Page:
10 Most Notorious Criminals in the History of the FBI4
By Jason Horton
10 Most Notorious Criminals in the History of the FBI
As a culture, we are obsessed with many things – road trips, Hollywood, sports, backyard BBQs, flat-screen TVs, theme parks and big-time crime stories. This is what America means to us. But sometimes, however, some people think the conventions of a civilized society don’t apply to them. And when that sense of Americana is threatened, we let the dogs out – the FBI.
When the FBI is called in, you know it’s serious. Just ask investment banker Celeste Bright, the FBI’s most recent person of interest in the dramatic series by the same name. They may wear suits. They may not flaunt their weapons. But they have the power of an army behind them.
The FBI is called in when a crime reaches a federal level and involves anything from organized crime and corruption to terrorism and civil rights violations. So you can rest assured they are dealing with some wicked criminals. So wicked, in fact, they’ve become infamous. You’ll probably recognize some of them.
Celeste Bright – Person of Interest
1. John Dillinger
John Dillinger was one of the most notorious, and vicious, thieves of Depression-Era America. From September 1933 until July 1934, he and his gang terrorized the Midwest. They killed 10 men, wounded 7 others, robbed banks and police arsenals, and staged 3 jail breaks (one using a piece of wood shaped as a gun). Dillinger was eventually “ratted out” by prostitute Ana Cumpanas when she told the police that he was going to the movies. He was eventually gunned down in an alley near the theatre. If you can’t trust a prostitute, who can you trust?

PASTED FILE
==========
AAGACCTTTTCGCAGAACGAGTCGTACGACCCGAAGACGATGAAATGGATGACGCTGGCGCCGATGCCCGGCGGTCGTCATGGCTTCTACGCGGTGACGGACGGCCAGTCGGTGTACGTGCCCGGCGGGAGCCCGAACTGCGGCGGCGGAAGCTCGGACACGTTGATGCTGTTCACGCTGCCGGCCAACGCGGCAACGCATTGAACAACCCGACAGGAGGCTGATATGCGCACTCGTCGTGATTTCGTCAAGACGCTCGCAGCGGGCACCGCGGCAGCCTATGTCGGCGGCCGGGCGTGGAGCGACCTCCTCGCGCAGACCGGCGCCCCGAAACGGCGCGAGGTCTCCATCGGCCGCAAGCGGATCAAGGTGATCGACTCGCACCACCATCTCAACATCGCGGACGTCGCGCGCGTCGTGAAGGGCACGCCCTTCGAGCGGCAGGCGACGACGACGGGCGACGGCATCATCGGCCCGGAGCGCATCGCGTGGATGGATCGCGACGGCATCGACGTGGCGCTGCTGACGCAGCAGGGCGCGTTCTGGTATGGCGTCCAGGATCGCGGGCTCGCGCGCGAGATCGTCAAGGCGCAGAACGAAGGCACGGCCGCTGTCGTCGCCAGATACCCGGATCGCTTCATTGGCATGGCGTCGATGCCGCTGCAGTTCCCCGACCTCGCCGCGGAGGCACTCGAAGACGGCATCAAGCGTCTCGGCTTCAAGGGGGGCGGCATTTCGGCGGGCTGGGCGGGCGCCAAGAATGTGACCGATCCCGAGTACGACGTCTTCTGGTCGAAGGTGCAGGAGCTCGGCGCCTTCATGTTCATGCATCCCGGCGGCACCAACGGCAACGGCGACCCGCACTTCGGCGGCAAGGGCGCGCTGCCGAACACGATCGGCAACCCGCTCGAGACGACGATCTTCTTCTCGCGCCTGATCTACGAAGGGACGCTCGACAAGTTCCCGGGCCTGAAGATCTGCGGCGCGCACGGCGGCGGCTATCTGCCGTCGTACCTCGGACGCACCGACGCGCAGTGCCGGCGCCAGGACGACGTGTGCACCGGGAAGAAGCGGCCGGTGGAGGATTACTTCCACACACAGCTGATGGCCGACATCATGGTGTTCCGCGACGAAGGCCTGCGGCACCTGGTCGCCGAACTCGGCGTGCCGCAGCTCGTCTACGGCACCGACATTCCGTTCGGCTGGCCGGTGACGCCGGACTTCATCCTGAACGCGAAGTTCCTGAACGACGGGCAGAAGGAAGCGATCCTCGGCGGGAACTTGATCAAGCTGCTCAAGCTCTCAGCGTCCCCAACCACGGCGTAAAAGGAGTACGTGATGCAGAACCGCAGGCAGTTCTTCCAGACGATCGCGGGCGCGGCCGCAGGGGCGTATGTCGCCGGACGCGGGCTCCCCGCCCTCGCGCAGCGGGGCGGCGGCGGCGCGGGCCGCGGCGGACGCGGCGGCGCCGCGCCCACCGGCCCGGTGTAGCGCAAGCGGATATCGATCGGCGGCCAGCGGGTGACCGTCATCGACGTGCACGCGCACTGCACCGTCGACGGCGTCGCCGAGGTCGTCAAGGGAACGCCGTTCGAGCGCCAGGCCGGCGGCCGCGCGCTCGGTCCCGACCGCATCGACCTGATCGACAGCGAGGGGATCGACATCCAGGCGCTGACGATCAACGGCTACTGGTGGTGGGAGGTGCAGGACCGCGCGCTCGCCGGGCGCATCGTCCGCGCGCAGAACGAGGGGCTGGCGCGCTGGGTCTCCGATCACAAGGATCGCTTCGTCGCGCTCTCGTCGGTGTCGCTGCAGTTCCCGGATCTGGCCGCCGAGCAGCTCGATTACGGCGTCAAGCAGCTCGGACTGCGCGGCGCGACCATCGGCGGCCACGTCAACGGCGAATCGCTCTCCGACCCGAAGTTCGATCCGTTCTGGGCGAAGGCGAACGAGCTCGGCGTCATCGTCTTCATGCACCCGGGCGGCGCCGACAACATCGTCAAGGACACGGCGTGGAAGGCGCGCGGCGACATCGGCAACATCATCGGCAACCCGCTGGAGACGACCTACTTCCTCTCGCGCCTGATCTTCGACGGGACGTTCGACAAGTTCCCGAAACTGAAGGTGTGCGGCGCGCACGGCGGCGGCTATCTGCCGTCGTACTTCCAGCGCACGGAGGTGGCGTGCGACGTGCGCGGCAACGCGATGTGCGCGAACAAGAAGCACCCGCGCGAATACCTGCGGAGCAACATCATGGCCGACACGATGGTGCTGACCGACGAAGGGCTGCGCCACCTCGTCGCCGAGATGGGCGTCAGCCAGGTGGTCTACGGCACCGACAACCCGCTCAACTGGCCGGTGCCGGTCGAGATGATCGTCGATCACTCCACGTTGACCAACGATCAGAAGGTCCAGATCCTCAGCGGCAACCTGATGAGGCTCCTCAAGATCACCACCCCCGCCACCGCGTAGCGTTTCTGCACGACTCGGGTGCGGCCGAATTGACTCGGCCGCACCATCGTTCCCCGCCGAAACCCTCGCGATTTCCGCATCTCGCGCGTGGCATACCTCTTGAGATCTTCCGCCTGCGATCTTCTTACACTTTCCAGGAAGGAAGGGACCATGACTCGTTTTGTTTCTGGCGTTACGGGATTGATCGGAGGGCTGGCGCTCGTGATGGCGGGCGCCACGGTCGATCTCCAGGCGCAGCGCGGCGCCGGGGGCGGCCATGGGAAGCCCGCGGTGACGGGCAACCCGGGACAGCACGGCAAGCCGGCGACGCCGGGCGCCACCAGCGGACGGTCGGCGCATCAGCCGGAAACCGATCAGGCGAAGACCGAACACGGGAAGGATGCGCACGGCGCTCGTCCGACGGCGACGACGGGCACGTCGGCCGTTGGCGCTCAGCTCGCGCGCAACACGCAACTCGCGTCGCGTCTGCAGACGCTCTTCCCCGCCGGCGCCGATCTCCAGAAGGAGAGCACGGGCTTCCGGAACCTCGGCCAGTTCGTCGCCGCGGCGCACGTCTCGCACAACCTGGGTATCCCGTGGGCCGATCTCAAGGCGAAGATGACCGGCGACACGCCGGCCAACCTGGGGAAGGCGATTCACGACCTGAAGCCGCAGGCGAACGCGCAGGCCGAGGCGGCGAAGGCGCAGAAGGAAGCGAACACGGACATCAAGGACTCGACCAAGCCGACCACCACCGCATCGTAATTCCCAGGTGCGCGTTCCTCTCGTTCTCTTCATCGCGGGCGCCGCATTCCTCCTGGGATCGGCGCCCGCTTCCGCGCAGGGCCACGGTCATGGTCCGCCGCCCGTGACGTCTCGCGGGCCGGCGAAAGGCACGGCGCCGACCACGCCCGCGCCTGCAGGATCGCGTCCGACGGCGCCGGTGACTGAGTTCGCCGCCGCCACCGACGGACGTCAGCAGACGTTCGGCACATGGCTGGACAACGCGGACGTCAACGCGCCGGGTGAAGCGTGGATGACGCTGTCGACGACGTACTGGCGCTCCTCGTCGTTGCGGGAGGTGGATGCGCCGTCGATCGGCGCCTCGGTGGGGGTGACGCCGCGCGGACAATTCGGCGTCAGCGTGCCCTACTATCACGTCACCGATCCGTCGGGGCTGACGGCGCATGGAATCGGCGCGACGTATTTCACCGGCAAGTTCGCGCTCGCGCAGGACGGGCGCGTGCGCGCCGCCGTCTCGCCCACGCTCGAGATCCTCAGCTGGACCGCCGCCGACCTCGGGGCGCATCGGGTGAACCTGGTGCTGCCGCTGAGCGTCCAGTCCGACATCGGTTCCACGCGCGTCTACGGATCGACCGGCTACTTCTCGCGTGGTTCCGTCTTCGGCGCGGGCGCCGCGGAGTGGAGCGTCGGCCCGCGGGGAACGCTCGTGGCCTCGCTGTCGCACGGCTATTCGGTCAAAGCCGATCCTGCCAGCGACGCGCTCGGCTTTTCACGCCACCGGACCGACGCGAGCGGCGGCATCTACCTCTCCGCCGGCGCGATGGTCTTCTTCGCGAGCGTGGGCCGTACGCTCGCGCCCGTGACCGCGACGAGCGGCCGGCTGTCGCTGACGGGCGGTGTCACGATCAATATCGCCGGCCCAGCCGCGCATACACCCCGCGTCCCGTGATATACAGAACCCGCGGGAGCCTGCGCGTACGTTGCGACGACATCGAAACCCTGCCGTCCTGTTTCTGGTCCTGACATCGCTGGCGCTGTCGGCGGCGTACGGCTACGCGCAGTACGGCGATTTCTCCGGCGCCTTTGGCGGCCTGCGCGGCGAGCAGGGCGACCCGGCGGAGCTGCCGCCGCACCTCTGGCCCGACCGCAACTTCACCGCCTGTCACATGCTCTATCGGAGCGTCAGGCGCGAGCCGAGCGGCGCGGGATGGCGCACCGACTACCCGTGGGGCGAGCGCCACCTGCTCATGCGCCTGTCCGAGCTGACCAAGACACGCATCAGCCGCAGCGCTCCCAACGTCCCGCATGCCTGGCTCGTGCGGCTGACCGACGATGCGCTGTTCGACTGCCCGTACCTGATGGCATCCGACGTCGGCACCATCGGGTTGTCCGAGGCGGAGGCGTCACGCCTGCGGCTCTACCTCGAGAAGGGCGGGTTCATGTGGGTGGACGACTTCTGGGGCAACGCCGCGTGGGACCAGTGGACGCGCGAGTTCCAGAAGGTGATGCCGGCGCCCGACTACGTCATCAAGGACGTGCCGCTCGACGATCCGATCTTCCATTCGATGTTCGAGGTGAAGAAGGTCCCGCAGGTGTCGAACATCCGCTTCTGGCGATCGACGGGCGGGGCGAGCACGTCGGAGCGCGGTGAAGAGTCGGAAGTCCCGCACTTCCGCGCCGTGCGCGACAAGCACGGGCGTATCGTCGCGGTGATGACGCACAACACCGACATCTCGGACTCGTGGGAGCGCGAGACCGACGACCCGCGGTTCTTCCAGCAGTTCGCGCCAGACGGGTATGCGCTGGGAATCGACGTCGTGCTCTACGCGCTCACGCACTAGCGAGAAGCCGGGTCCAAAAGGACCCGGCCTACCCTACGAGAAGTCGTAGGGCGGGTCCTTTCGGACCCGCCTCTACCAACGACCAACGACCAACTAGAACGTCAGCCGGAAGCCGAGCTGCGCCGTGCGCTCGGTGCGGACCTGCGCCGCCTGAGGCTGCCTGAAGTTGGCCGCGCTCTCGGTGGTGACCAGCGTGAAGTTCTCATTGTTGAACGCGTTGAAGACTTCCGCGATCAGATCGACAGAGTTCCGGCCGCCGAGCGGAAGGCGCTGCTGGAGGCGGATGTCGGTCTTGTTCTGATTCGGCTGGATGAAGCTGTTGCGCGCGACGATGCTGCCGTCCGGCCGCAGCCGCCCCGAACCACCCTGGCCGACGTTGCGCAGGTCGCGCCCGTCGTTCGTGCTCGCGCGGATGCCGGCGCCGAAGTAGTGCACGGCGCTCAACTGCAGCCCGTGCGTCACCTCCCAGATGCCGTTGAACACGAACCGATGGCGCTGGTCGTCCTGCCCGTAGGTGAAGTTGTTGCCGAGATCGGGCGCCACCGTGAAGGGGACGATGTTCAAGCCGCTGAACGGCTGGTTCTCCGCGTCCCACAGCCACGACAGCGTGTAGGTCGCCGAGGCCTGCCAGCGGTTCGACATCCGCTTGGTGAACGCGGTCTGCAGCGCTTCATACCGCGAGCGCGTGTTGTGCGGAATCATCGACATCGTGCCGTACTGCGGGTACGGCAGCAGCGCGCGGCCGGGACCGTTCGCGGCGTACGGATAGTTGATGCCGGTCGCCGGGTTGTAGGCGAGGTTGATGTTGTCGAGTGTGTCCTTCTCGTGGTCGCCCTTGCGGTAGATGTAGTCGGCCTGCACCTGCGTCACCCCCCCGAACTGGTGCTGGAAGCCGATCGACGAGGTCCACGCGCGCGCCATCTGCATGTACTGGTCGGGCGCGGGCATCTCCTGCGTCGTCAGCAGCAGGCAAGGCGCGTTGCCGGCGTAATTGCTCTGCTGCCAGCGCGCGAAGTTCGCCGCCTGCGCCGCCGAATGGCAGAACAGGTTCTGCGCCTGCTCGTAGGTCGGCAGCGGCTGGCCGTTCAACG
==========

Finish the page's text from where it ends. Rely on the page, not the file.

2. Jim Jones / Jonestown
Religious fanatic Jim Jones was the head of the Peoples Temple, a commune of 900 people in Guyana that would later be known as Jonestown. Family members in California where concerned about the well-being, as well the mental state, of their loved ones living there and filed several letters to their congressman, Leo Ryan. In 1978, Ryan flew down to Jonestown to investigate. Jones initially welcomed Ryan and the reporters he brought with him. However, when some commune members attempted to leave with Ryan, Jones was enraged. Jones sent armed men to the airport to ambush Ryan and the reporters, killing Ryan and a few others. Jones then ordered a mass suicide, of over 900 people, 200 of them children, via cyanide cocktail. Jones took his own life with a handgun.
3. John Gotti
Also known as the “Teflon Don” for never having a criminal charge to stick to him, Gotti is known for taking over the Gambino crime family in New York City in 1985. Finally in 1990, Gotti was caught on tape for crimes including murder and tax evasion. Gotti was sentenced to life in prison without parole. He died of cancer in prison in June 2002, at 61. For some vivid examples of Gotti’s crimes, follow the character of Johnny Sac, head of the Lupertazzi family, on The Sopranos – he was modeled after the Don himself.
4. Timothy McVeigh / The Oklahoma City Bombing
We have Homeland Security performing airport checks and monitoring suspicious activity in and out of the country – protecting us from attacks from foreign groups. But what we’re still trying to grasp is how to anticipate the acts of Americans on Americans. Timothy McVeigh, a former Army man, left a Ryder truck with explosives parked in front of the Oklahoma Federal Building on April 15th, 1995. He detonated it remotely and leveled the structure – killing 168, including 19 children, with several hundred more injured. After the bombing, the FBI started piecing information together based on the truck’s axle, eventually leading them to McVeigh who stated his actions were in response to the US and their actions at WACO (Texas). He was sentenced to lethal injection.
5. Patty Hearst
In February of 1974, Patty Hearst, granddaughter of newspaper tycoon William Randolph Hearst, was kidnapped by a group of armed radicals. These radicals were known as the Symbionese Liberation Army, or SLA. They wanted the country’s attention, and they got it. They demanded millions in food donations in exchange for Patty’s release. Paradoxically, Patty became part of the movement. She was finally captured in San Francisco in September 1975 and was charged with bank robbery and other crimes. Despite claims of brainwashing, the jury found her guilty, and she was sentenced to seven years in prison. She served two years before being pardoned.
6. Al Capone